PHILADELPHIA IS UNDOUBTEDLY A MARKET CITY. There are more than 80 seasonal and year-round farmers’ markets in the region—60 within the city limits alone. Echoing national trends including the celebration of local, organic produce and producers, new markets have opened at a steady pace over the last 20 years. According to the Farmers Market Coalition, the number of farmers’ markets in the U.S. has grown from 2,000 in 1994 to more than 8,600 today. With a rich history of community gardening and a vibrant urban agriculture movement, Philadelphia has long understood the connections between healthy food and community. Folks have been selling produce at pop-up street markets here for hundreds of years.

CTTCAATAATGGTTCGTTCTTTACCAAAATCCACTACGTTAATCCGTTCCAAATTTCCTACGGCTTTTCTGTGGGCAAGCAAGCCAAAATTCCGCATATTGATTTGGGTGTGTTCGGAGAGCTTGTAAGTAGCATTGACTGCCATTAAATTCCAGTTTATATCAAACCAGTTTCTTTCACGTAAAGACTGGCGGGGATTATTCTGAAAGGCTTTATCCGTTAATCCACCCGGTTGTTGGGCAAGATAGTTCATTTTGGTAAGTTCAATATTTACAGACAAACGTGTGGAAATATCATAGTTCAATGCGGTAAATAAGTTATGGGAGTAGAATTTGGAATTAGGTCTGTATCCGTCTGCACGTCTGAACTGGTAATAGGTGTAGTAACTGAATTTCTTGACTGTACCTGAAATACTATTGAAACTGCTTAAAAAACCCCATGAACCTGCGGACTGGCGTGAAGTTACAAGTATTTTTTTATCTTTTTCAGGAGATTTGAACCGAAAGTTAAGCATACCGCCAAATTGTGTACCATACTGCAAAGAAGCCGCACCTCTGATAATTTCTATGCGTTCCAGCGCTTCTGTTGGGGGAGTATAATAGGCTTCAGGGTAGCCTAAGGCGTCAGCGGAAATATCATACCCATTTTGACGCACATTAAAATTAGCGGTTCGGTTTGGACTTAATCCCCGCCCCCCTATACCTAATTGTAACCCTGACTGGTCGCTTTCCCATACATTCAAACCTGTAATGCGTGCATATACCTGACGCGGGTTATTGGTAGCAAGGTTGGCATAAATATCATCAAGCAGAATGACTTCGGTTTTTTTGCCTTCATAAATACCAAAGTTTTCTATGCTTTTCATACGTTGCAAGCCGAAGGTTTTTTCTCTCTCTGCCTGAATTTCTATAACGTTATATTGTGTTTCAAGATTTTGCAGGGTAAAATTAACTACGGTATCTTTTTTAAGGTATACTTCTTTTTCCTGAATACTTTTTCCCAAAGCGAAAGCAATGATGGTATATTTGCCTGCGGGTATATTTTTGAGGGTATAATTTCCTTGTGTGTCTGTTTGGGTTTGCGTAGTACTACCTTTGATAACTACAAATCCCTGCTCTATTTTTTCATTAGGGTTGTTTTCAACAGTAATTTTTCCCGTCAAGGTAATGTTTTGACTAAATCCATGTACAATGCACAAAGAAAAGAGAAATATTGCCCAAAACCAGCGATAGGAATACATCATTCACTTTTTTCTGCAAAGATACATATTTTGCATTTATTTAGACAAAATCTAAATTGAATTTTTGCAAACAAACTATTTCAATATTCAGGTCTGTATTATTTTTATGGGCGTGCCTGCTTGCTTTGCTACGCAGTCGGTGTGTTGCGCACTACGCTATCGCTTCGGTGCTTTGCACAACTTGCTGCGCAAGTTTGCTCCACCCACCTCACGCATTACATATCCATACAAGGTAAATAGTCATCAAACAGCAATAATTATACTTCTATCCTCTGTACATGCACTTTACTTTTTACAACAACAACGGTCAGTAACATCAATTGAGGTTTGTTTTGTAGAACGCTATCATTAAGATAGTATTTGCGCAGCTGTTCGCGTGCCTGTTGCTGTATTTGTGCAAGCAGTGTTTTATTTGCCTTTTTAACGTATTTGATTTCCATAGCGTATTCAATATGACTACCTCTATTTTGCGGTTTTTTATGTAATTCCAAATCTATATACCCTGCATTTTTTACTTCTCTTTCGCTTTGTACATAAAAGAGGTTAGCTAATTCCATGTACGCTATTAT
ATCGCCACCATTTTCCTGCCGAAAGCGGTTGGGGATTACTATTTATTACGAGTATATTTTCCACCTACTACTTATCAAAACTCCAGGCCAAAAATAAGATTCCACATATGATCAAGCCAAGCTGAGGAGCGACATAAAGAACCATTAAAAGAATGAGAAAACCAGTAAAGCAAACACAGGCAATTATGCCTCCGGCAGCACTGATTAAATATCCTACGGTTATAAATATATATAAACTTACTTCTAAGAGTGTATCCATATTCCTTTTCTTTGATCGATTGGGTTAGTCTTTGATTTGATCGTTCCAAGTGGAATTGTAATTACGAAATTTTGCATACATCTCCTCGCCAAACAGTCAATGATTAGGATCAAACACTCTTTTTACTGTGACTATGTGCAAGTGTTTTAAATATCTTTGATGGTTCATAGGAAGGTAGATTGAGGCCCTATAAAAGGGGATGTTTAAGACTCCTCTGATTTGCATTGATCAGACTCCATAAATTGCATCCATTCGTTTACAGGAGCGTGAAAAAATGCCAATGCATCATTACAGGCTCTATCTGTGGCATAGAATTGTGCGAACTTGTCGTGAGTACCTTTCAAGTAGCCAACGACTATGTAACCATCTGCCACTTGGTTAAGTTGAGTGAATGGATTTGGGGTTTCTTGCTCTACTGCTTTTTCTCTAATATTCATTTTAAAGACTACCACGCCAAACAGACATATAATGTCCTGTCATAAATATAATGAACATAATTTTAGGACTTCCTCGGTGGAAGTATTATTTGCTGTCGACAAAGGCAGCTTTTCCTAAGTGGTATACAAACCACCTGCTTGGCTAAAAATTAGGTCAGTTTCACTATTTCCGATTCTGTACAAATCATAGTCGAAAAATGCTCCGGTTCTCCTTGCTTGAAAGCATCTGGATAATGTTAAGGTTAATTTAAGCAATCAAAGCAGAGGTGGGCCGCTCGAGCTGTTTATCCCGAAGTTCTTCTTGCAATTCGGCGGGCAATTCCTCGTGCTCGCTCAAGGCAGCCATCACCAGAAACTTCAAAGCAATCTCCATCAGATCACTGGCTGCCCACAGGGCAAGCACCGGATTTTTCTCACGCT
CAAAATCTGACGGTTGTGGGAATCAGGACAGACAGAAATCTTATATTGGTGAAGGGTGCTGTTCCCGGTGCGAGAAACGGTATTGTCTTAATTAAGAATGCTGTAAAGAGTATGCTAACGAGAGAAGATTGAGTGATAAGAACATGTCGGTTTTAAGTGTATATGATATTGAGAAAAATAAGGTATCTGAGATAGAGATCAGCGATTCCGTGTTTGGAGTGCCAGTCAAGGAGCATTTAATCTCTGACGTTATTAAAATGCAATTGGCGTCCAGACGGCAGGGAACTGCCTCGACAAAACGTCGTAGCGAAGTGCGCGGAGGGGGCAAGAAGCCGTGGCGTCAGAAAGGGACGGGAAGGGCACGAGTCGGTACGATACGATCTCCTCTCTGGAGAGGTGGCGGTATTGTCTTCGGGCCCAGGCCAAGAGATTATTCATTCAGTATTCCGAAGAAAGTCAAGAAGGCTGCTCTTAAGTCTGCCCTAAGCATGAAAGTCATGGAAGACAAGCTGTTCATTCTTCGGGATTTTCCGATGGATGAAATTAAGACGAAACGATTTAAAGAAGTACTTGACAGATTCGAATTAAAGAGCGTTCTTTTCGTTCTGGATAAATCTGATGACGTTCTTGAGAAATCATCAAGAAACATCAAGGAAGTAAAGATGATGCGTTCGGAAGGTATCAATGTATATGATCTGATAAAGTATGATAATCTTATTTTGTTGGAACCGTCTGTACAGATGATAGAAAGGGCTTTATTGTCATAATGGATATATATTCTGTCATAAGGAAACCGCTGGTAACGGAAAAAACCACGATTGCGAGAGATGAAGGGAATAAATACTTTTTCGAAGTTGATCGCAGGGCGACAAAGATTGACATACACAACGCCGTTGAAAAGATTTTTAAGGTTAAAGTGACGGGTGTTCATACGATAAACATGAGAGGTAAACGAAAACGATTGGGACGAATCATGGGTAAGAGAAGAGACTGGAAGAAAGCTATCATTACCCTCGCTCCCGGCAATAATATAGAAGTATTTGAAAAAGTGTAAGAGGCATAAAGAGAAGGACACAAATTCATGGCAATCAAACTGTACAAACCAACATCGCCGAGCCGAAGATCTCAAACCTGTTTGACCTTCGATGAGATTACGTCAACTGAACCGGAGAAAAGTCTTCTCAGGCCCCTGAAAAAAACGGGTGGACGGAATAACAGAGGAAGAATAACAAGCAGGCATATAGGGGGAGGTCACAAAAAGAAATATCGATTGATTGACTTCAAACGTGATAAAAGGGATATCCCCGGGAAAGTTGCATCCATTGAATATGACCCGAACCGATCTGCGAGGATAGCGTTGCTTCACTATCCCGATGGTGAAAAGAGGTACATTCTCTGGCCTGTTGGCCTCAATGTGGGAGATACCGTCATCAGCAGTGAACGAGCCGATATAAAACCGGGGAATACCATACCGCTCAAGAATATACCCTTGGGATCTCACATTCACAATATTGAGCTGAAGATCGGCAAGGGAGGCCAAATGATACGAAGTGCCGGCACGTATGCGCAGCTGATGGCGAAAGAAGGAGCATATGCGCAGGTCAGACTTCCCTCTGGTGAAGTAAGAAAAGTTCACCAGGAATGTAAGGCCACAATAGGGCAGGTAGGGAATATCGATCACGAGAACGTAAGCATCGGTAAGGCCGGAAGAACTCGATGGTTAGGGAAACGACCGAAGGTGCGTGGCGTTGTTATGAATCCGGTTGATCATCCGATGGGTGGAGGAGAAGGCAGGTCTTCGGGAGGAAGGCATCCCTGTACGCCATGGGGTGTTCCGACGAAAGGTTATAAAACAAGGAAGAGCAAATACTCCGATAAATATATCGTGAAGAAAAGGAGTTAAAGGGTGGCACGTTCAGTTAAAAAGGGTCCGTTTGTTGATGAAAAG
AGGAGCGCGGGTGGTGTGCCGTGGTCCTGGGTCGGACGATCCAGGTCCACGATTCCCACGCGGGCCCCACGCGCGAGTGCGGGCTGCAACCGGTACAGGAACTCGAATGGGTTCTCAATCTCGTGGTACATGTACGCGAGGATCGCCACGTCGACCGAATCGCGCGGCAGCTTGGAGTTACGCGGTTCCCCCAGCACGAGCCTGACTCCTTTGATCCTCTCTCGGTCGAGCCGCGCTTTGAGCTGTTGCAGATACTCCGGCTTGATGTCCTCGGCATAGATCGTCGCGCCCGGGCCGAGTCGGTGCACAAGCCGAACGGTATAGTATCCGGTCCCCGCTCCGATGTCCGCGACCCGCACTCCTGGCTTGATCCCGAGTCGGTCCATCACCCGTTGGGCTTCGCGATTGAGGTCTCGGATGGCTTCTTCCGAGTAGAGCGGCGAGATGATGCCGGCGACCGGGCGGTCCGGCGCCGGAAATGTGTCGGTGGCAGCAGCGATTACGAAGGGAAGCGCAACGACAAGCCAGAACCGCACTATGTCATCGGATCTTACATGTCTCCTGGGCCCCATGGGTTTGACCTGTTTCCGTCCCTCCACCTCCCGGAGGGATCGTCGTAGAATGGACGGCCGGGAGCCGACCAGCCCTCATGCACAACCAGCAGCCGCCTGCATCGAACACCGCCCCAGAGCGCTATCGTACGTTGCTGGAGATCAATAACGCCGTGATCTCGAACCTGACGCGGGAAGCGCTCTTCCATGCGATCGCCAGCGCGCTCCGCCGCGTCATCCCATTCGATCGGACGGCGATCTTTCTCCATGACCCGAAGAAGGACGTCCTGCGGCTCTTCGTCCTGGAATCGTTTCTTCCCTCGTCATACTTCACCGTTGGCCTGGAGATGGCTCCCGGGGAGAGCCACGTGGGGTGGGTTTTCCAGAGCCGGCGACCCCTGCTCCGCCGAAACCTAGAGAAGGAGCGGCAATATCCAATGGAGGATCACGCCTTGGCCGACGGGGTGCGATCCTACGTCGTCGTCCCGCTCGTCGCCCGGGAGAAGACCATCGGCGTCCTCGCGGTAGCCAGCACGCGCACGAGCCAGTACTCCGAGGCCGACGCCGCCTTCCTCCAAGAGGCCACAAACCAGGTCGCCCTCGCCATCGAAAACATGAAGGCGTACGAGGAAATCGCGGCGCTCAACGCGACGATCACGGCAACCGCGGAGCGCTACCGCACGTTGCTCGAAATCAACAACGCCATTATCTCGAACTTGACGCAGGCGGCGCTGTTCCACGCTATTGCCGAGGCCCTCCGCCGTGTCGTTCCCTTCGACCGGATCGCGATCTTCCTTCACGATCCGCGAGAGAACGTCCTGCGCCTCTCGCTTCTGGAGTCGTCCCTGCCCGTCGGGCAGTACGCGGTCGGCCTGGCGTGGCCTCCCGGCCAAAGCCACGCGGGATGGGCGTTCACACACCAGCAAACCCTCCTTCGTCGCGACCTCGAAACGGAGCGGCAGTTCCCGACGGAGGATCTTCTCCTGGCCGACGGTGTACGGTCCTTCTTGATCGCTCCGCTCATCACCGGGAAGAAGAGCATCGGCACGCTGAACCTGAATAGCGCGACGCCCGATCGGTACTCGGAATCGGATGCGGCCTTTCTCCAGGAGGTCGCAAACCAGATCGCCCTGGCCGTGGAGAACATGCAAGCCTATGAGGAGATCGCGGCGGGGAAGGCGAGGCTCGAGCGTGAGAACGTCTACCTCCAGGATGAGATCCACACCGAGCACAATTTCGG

Each week, especially during the summer, Philadelphians load up on the region’s bounty. Yet for all their benefits—fresh food, grower relationships, thriving communal spaces—farmers’ markets are sometimes seen as out-of-touch and elitist. Local and organic produce can be very expensive, placing it out of reach for those with limited budgets. Signals regarding who is welcome are sent by the vendor, product, and programming mix. As we look toward the next 20 years of farmers’ markets in the city, we set out to identify the elements that can contribute to a more inclusive scene.